It's part of the game why sue. — former NFL receiver Chad (Ochocinco) Johnson on Twitter.

I'm shocked that it is settled. I'm used to the NFL taking a hard-line approach as they have throughout the years with strikes and everything else. I'm curious how they came up with the figure and I've got a lot of questions, but I am happy that it's done. Any time the NFL acknowledges they are ready to settle something, it shows they knew they had some sort of negligence. — former offensive lineman Lomas Brown, a seven-time Pro Bowl player who had sued the league.

The money they're talking about is going to people who need it. ... I had major concussions myself. Am I on that slippery slope? I don't know that. Will this help protect me in the years to come? Yes. That's what it's for — something there in case you need it down the road. Right now I don't need it, knock on wood. — former NFL quarterback Don Strock.

The settlement includes much-needed medical care and monitoring of former players, as well as a commitment to research funding. — The Boston University Center for the Study of Traumatic Encephalopathy, which has been examining brains of deceased NFL players to try to determine what sort of connection exists between football and brain disease.

The NFL is far and away the most popular spectator sport in this country, so it has a symbolic power to lead the way on this issue. Now they are free to help raise awareness and fund prevention and treatment that will save millions from an injury that affects what it means to be human. — agent Leigh Steinberg in op-ed on Forbes.com.

All of those 'experts' said this would be a 10-year process, but I personally believe both sides did whatever they had to, to help retired players — and at the same time, to not change the game of football as we know it. — Craig Mitnick, an attorney who helped represent more than 1,000 plaintiffs against the NFL.

All of the plaintiffs involved are part of our player community, and we look forward to learning more about the settlement. — NFL Players Association.

It's not the end of it because there are a lot of other players that will come up with the same situations so I think the league has to find some kind of way to address the issue because it's going to happen. Those are issues that have to be resolved, and I don't think they're going to be resolved overnight. — former Dallas Cowboys offensive lineman Rayfield Wright, one of the plaintiffs.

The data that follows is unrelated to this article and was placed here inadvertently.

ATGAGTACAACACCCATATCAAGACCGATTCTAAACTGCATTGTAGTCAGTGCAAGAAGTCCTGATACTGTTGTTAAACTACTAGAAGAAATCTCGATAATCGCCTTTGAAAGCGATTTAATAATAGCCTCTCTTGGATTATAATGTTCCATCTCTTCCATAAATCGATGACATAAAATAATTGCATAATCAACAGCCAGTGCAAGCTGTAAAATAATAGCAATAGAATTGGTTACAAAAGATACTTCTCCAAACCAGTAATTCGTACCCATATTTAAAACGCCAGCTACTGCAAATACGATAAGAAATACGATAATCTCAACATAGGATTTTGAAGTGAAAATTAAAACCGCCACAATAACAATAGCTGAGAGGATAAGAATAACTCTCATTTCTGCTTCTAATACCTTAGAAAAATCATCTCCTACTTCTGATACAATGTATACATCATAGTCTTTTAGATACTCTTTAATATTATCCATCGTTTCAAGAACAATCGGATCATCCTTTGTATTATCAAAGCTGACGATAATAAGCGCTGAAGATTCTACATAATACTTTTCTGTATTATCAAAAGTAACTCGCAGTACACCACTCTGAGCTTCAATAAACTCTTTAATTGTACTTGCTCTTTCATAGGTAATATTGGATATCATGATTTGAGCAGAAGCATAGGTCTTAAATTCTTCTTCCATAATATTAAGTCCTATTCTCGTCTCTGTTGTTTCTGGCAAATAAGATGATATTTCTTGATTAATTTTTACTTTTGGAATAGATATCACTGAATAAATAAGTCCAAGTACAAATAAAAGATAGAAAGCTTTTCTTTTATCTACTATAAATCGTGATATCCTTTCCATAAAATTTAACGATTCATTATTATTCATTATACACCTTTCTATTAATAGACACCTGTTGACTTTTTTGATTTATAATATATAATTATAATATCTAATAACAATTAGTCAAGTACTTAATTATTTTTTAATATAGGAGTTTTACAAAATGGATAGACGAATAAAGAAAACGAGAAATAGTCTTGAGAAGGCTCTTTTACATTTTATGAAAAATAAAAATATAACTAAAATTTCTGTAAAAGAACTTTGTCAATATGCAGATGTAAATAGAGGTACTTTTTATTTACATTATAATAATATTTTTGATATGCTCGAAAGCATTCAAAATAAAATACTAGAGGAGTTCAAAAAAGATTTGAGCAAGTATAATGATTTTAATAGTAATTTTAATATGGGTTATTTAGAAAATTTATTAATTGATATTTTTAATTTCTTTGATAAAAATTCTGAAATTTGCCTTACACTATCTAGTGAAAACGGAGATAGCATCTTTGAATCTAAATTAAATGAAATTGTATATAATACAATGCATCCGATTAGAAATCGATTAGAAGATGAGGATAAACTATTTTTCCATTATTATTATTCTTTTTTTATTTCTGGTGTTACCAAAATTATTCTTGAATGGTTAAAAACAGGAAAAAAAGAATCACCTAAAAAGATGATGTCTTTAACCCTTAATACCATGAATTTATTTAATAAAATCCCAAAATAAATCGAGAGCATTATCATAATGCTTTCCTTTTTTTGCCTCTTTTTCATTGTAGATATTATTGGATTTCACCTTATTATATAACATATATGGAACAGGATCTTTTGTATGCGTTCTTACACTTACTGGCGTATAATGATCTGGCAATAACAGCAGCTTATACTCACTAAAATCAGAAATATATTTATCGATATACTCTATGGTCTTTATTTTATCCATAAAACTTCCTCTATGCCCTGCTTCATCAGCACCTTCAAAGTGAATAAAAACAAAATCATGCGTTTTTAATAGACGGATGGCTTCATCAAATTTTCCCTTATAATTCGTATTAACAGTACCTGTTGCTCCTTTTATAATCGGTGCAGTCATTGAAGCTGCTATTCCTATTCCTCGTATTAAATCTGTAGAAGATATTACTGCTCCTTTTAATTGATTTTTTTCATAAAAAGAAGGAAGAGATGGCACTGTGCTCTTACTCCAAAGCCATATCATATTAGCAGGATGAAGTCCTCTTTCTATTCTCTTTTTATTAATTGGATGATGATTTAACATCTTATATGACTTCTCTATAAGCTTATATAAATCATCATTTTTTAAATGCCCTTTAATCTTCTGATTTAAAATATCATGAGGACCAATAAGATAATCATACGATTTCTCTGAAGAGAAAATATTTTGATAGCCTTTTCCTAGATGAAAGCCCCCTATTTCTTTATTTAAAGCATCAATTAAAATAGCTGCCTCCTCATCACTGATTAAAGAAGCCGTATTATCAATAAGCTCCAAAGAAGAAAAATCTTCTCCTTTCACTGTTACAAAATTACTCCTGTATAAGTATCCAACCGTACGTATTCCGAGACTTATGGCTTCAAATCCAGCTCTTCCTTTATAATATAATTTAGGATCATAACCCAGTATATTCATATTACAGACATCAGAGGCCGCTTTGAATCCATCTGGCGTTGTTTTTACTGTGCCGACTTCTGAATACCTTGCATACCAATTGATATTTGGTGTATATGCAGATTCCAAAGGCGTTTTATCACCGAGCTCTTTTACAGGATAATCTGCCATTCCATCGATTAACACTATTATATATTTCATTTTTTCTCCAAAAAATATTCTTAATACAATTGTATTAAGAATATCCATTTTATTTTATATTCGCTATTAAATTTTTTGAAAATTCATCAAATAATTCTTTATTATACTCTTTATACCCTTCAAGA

Some reporter called and said, 'That comes out to $170,000 per man.' I said, 'Good, I don't want that. I want health care.' Because what good is the money going to do you? And we're at the age where all the league has to do is take care of most of the guys until they're 65, and then you go on Medicare. It's pretty simple, and they don't do that. — former Buffalo Bills offensive lineman Joe DeLamielleure.

I want to believe that Roger Goodell and these guys are good guys. But why do we have to take them to court? Bottom line. I see Roger Goodell, his dad fought for justice. His dad was a senator. Apples don't fall far from trees. I hope that he would have some compassion for the guys who built this league. Why do we have to take them to court? It's insane. — DeLamielleure.

" These are the same people who tried to render the concept that concussions were never a problem, and concussions didn't occur in the NFL. My reaction to it is when they settle with you, it's because they have no other choice. They slowly made the conversation turn to a way to settle this so their image doesn't get hurt. But I still don't trust them.

"I hope it will open the doors for the players of my age group, my era, to give them an automatic way to get treatment now for dementia and early onset of Alzheimer's.

"Call me if you ever find out we get any money. I refer to Public Enemy: You can't trust this. " — Eugene "Mercury" Morris, NFL running back from 1969 to 1976, mostly with the Dolphins.